There is a supposed NIST tool called SP800-90B_EntropyAssessment on that Git thing. It's designed to be used in accordance with NIST's Recommendation for the Entropy Sources Used for Random Bit Generation. Essentially the tools measure entropy in datasets from entropic data sources. It's meant to output 0 - 8 bits/byte, (but be warned that the Python tests take many hours to complete).
I don't know if that Git repository is officially sanctioned by the US Department of Commerce, or if these tools have been written by hobbyists during their lunch breaks.
The C++ IID tool doesn't compile at all (
bzlib.h: No such file or directory)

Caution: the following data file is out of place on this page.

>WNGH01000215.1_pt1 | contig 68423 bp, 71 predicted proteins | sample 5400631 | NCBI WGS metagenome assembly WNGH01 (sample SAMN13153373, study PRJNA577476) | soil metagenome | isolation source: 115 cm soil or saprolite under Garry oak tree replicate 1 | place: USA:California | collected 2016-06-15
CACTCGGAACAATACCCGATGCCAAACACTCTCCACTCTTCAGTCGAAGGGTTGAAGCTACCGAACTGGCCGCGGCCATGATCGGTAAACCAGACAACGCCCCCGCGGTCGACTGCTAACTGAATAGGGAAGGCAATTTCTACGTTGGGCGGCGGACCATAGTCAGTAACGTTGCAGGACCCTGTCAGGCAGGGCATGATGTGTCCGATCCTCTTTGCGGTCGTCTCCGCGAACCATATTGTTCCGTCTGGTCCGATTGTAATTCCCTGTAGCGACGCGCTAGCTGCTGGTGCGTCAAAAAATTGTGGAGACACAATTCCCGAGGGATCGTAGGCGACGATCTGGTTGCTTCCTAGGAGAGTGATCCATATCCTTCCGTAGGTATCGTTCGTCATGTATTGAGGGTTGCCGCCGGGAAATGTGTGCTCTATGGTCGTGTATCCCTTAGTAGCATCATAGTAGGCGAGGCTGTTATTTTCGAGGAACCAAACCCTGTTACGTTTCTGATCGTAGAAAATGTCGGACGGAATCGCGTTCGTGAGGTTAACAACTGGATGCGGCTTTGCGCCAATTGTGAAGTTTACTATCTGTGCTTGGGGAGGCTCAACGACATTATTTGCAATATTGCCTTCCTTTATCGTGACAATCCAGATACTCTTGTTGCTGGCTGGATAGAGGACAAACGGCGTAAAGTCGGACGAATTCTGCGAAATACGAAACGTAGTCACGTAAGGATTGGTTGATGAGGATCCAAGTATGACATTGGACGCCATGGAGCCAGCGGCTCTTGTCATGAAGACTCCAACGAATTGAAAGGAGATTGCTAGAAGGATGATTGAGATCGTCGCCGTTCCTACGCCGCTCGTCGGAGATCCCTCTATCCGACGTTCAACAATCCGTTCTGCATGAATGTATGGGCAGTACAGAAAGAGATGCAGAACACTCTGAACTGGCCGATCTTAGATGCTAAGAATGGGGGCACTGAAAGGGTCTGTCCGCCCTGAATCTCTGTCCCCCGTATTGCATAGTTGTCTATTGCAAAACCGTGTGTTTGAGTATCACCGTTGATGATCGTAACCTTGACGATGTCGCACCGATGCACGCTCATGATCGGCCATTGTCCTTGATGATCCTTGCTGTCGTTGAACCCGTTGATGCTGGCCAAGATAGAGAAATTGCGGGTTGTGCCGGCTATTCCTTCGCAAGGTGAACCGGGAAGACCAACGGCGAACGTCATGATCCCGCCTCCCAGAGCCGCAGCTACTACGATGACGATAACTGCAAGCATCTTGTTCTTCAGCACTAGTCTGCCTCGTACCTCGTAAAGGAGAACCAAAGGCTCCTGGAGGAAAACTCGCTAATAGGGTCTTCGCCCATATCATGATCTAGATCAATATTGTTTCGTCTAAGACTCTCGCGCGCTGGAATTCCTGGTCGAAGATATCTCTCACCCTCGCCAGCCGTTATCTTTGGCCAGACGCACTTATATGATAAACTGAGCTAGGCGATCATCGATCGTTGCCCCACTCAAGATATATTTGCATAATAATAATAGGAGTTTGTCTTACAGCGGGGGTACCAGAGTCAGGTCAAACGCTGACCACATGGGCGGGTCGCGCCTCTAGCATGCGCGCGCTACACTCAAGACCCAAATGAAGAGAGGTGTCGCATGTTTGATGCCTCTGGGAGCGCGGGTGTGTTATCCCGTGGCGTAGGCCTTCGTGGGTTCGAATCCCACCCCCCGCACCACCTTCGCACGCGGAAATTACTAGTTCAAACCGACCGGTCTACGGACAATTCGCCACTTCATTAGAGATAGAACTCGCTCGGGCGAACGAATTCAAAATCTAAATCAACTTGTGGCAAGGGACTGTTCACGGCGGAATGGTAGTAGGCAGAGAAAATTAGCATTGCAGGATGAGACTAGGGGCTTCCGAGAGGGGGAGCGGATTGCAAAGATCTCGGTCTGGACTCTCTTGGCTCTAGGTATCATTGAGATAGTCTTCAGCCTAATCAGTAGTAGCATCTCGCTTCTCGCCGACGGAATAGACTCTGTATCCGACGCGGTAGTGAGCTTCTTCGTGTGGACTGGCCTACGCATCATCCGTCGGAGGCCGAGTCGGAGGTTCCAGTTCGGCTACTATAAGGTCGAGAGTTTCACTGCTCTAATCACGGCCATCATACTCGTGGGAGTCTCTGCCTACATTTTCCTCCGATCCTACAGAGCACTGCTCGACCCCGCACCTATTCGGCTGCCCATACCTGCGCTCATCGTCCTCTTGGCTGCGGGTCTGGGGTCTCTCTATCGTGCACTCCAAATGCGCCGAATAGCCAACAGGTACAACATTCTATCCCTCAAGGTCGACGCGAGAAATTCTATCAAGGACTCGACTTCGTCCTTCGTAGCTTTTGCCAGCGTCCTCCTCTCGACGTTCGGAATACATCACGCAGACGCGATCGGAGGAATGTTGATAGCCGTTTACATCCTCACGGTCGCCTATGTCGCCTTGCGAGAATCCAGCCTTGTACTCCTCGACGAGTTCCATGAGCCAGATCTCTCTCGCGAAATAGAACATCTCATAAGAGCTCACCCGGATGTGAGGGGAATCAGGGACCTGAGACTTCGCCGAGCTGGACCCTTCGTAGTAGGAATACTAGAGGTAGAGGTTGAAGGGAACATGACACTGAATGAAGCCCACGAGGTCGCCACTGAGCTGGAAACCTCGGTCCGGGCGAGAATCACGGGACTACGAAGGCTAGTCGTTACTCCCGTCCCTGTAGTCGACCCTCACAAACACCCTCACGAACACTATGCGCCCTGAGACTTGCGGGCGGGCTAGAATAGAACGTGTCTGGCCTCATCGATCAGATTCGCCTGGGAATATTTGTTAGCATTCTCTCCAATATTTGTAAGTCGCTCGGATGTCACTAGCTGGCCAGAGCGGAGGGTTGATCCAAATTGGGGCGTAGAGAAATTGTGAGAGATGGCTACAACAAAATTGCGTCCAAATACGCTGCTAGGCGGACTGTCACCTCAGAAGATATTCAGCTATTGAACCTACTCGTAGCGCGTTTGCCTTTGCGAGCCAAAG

The C++ non-IID tool gives the included 1.2MB $ \pi $ sequence an entropy of 0.08 bits/byte, which is based on a
Compression Test Estimate. That's a tenth of what I measure it at, and it's hard to reconcile with the scientific consensus that the constant is perfectly random. The expected value should be ~1 bit/byte give or take the min-entropy variance.
It's not clear as to whether their $ \pi $ sequence is IID or non-IID as it's an odd file format and the definition of IID is vague regarding the degrees of a Markov sequence.
For some combinations of test and data source, you can get entropy > 8 bits/byte which infers a very good entropy generator or poorly validated code (definitely missing
Does anyone have experience of this tool? I've never read any TRNG paper that's ever mentioned using it to estimate their entropy. And I've read a lot of them. Perhaps I've misunderstood what the tool does. Can this tool be relied upon to measure entropy correctly and securely?